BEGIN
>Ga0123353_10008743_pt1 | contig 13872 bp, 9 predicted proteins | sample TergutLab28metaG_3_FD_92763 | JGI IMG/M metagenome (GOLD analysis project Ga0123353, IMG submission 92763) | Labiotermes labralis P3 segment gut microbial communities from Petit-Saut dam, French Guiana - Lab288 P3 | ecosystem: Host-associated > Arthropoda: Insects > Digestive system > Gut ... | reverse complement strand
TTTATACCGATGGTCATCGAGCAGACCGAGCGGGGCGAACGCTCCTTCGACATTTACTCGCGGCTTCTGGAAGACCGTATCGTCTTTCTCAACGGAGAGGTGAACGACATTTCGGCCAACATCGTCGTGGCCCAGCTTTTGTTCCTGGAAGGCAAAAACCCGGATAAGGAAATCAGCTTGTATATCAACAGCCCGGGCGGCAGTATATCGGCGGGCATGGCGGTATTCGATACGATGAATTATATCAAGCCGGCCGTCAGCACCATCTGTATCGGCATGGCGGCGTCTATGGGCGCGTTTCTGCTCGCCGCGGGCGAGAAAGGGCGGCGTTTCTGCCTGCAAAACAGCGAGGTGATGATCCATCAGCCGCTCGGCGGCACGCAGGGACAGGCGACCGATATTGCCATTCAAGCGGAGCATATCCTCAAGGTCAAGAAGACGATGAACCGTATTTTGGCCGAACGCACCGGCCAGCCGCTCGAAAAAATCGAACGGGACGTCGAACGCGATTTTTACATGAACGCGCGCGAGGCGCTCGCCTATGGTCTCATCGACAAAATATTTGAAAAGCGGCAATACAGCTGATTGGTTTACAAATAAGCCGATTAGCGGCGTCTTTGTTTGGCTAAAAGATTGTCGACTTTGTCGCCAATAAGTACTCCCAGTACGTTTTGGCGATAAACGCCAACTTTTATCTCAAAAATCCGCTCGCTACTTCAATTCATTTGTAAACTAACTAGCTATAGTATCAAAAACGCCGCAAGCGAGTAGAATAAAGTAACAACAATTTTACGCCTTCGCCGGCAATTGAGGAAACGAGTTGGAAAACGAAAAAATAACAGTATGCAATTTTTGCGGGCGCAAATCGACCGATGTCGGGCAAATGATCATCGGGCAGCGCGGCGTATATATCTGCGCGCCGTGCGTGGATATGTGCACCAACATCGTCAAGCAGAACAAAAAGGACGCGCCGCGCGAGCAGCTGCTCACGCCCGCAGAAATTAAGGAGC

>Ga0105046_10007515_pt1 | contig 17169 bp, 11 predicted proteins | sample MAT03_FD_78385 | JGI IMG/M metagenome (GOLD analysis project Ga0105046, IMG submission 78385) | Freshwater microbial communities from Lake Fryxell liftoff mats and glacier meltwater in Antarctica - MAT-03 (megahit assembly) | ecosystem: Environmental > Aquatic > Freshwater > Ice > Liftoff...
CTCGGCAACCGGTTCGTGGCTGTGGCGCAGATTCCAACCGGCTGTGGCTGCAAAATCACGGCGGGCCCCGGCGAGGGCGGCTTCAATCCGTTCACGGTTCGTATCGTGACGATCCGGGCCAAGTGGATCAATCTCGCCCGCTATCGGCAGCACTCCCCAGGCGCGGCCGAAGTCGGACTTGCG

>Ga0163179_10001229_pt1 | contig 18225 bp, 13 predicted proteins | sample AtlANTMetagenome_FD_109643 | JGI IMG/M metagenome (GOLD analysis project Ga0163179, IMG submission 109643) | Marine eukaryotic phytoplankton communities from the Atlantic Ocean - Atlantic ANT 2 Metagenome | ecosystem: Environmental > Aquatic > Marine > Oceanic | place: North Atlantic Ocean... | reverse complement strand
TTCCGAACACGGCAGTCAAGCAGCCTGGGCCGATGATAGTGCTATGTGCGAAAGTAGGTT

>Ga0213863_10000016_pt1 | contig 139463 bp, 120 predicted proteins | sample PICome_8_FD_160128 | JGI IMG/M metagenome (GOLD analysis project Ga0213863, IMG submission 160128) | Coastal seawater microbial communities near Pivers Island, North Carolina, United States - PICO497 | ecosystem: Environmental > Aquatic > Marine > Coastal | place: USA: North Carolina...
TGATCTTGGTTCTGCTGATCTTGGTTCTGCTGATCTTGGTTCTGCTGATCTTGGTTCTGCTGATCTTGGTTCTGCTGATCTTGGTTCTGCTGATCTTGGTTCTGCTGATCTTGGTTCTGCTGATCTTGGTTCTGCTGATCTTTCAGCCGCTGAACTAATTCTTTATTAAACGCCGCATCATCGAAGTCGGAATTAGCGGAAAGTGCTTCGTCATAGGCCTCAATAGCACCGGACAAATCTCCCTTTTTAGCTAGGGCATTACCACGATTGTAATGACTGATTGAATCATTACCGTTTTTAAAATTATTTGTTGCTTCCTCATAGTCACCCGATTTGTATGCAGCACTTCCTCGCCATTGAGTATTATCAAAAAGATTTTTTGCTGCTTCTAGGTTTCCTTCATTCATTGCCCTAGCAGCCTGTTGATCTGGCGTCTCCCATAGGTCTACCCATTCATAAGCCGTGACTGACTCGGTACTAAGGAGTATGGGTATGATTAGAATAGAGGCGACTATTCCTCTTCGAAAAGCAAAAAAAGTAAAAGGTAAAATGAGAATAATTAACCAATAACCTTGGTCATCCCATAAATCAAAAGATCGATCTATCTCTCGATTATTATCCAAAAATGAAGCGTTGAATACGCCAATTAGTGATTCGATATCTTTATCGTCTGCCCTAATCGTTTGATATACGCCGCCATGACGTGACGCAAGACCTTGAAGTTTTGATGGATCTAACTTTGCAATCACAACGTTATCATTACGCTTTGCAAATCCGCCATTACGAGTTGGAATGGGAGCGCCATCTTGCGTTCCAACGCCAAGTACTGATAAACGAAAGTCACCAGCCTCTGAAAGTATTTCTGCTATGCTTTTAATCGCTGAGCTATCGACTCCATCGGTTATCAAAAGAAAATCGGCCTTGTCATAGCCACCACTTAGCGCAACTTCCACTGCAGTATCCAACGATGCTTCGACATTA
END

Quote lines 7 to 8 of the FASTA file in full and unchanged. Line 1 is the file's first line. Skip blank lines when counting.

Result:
>Ga0213863_10000016_pt1 | contig 139463 bp, 120 predicted proteins | sample PICome_8_FD_160128 | JGI IMG/M metagenome (GOLD analysis project Ga0213863, IMG submission 160128) | Coastal seawater microbial communities near Pivers Island, North Carolina, United States - PICO497 | ecosystem: Environmental > Aquatic > Marine > Coastal | place: USA: North Carolina...
TGATCTTGGTTCTGCTGATCTTGGTTCTGCTGATCTTGGTTCTGCTGATCTTGGTTCTGCTGATCTTGGTTCTGCTGATCTTGGTTCTGCTGATCTTGGTTCTGCTGATCTTGGTTCTGCTGATCTTGGTTCTGCTGATCTTTCAGCCGCTGAACTAATTCTTTATTAAACGCCGCATCATCGAAGTCGGAATTAGCGGAAAGTGCTTCGTCATAGGCCTCAATAGCACCGGACAAATCTCCCTTTTTAGCTAGGGCATTACCACGATTGTAATGACTGATTGAATCATTACCGTTTTTAAAATTATTTGTTGCTTCCTCATAGTCACCCGATTTGTATGCAGCACTTCCTCGCCATTGAGTATTATCAAAAAGATTTTTTGCTGCTTCTAGGTTTCCTTCATTCATTGCCCTAGCAGCCTGTTGATCTGGCGTCTCCCATAGGTCTACCCATTCATAAGCCGTGACTGACTCGGTACTAAGGAGTATGGGTATGATTAGAATAGAGGCGACTATTCCTCTTCGAAAAGCAAAAAAAGTAAAAGGTAAAATGAGAATAATTAACCAATAACCTTGGTCATCCCATAAATCAAAAGATCGATCTATCTCTCGATTATTATCCAAAAATGAAGCGTTGAATACGCCAATTAGTGATTCGATATCTTTATCGTCTGCCCTAATCGTTTGATATACGCCGCCATGACGTGACGCAAGACCTTGAAGTTTTGATGGATCTAACTTTGCAATCACAACGTTATCATTACGCTTTGCAAATCCGCCATTACGAGTTGGAATGGGAGCGCCATCTTGCGTTCCAACGCCAAGTACTGATAAACGAAAGTCACCAGCCTCTGAAAGTATTTCTGCTATGCTTTTAATCGCTGAGCTATCGACTCCATCGGTTATCAAAAGAAAATCGGCCTTGTCATAGCCACCACTTAGCGCAACTTCCACTGCAGTATCCAACGATGCTTCGACATTA